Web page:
I awoke on that early morning in Michigan, on the first weekend after school started; the sky was still mostly gray with the end of night and the beginning of dawn. Pulling back the light blanket and sheet that covered me, I carefully slid from the top bunk of my bunk bed, softly landing on the cool hardwood floor the way a child can. I was careful not to wake my brother, who slept on the bottom bunk.
My hobby at that time was collecting bugs. I had found from experience that the best time to find the ones I preferred was in the early morning, when they were still gathered around the lights on buildings. With this in mind, I pulled on a cold pair of jeans, the same jeans I'd left the night before on the floor by the corner of the bed.
Walking on my toes, I made my way to the door of our room and opened it slowly, so that the creaks it usually made would come out softer, less abruptly. I stepped out of the room and closed the door in the same way. My brother still slept.
I walked carefully down the wooden floor of the hallway, lest any noise wake my parents sleeping down the hall. The floor was, in my mind, notorious for making noises at the most inopportune moments.
I had fine-tuned my tiptoeing to the point that I could traverse the hall without too causing too many creaks. I found walking close to the wall the biggest help, but there was one bad spot that made changing from one side of the hall to the other necessary. With legs too small to step that far, I made the hop to the other side with ease.
With no squeaks or creaks or just-awakened parents to contend with, I stalked through the living room to the front door.
The front door posed less of a problem than the bedroom door in terms of sound, but the screen door, which was metal with a rubber flashing on the bottom, would occasionally stick. The force from opening the door would rattle the pane of glass that occupied the lower half of the door.
In the early-morning quiet, a noise like that could stir the deepest sleeper. And that day, the door had to stick.
I reached down and pushed with one hand, forcing the rubber to roll under, while my other hand forced the top of the door. Then the bottom lifted up and over the flashing, and finally, thankfully, out and away from the house with only minute little squeaks.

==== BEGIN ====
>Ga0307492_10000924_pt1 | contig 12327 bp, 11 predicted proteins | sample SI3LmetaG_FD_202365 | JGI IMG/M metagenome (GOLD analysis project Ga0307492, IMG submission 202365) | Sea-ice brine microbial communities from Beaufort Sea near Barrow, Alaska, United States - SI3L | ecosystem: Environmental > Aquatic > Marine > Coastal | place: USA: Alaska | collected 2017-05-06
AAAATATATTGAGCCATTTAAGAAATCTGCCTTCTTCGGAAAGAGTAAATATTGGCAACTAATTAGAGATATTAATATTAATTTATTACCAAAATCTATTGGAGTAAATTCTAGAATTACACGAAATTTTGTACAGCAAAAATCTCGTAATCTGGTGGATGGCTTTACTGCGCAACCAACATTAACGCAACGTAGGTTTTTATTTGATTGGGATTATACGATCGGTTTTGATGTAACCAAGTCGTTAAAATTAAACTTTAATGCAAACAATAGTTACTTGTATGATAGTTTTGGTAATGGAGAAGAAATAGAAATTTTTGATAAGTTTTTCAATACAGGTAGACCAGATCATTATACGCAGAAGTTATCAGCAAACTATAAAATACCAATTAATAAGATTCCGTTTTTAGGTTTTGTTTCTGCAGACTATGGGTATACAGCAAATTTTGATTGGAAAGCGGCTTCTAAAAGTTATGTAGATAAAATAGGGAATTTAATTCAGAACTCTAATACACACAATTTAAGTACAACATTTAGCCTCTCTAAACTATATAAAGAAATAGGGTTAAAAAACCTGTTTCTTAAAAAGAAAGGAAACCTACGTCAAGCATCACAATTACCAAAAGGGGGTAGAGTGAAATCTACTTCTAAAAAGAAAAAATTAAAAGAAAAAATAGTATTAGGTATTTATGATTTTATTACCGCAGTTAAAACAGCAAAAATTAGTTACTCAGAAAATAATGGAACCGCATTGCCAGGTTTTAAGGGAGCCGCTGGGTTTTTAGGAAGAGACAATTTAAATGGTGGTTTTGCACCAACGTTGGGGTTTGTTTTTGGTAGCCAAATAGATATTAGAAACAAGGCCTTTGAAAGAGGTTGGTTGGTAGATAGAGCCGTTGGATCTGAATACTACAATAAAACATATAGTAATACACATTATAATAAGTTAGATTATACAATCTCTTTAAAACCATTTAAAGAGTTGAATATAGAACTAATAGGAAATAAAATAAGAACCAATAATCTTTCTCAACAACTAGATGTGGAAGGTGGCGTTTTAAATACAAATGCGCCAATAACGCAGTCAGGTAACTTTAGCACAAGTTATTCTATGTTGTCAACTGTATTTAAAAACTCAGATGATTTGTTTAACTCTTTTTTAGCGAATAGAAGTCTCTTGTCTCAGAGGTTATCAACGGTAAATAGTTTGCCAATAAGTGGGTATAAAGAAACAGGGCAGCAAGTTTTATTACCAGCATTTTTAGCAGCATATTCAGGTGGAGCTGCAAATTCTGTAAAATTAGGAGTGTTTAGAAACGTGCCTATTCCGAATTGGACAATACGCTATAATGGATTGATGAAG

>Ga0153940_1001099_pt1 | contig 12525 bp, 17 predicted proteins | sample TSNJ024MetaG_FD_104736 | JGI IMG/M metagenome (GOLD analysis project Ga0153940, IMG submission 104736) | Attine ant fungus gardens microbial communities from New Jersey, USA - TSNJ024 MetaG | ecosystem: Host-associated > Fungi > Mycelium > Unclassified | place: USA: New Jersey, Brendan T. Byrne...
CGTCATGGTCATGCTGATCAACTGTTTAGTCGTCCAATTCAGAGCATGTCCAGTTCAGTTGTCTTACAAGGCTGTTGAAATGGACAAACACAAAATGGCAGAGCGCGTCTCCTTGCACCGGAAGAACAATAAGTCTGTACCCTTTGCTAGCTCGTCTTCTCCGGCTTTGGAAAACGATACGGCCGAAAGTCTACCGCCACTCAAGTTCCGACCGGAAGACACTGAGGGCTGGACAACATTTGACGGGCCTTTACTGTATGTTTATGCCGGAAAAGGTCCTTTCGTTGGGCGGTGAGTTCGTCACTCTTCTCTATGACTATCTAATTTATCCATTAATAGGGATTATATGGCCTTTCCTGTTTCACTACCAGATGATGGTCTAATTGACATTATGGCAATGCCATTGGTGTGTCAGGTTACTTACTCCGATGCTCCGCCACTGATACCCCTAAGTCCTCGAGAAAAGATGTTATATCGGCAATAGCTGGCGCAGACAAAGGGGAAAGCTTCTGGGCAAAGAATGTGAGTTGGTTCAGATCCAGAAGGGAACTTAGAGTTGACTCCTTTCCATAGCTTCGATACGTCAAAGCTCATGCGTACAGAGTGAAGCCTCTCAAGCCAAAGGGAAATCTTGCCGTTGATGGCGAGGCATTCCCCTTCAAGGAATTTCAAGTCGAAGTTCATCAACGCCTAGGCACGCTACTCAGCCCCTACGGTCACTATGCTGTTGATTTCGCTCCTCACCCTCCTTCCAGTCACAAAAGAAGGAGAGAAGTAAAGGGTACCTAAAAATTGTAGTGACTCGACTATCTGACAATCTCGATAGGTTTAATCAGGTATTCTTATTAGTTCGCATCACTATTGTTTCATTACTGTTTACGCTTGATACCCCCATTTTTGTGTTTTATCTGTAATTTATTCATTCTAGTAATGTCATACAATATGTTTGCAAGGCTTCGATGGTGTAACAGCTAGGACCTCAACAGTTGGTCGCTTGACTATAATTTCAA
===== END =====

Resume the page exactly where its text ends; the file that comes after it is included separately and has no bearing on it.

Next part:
I stepped onto the painted gray cement porch, closing the front door and letting go of the screen door carefully; the flashing kept it from closing all the way.
The air was cool, crisp, and dry, and it smelled of wood smoke. The leaves on the hardwood trees had started to change into colors that carry the promise of fall at the end of an Indian summer.
Small birds chirped to greet the rising sun that was just beginning to appear in the east under the coaxing of a pink-edged sky. Dew had formed during the night, silvering the grass, then changing it with the reflection of pink from the sky and refractions of orange and gold from the rising sun.
I walked down the porch steps to the cement walk that led to our gravel driveway, careful not to step in the grass at the edges. The cement was cool on my bare feet and wet from the dew. The grass would have wet my feet and the cuffs of my jeans entirely.
I stepped onto the gravel with feet toughened from a summer vacation without shoes. They felt only the edges of the gravel, except for the occasional stone that was upturned from the passing of my father's car. Those stones I would really feel.
I made my way slowly across the drive, carefully hobbling, watching each step, and feeling for upturned stones before I put my full weight on them. And then, looking off to one side, I saw it.
It stood separated from the others by color: The surrounding stones were a fairly uniform gray, and the stone I saw was very dark. I carefully picked my way across the intervening gravel, reached down, and picked it up.
The stone was smooth and polished and had different colored bands that ran through it. One band was yellow, one red, one off-white, but for the most part the stone was dark brown-to-black. The stone fit in the palm of my hand; it felt cool from the night and slippery with dew.
I stood there in that cool early-morning air, surrounded by the smell of wood smoke and the feel of the sun as it rose and began to warm things. I stood and I looked at a small stone and thought it was pretty. I slipped it into my pocket.
I have heard that one man's treasure is another man's trash. I have found truth in this statement over the years, as I've watched things that were important to me disappear one after another.
Some of these were things that held their value only because I had gathered them, found them in places that instilled a memory. They were things that when held, brought to life the sounds, feelings, thoughts, tastes, and smells of the time and place they were discovered in.
Some things that I have had, have gone out in the trash; some things were simply misplaced; and some things that I have, have not disappeared yet, but will when I am gone.
What I did the rest of that day, I could not tell you. But I remember that morning very well - a time when I was very much younger and did not have the cares or worries that I do now. And when I hold that stone in my hand, it brings me back to that day. It lets me know that it really did happen: I was there; that was me.
It is only a small stone, worthless, except to me.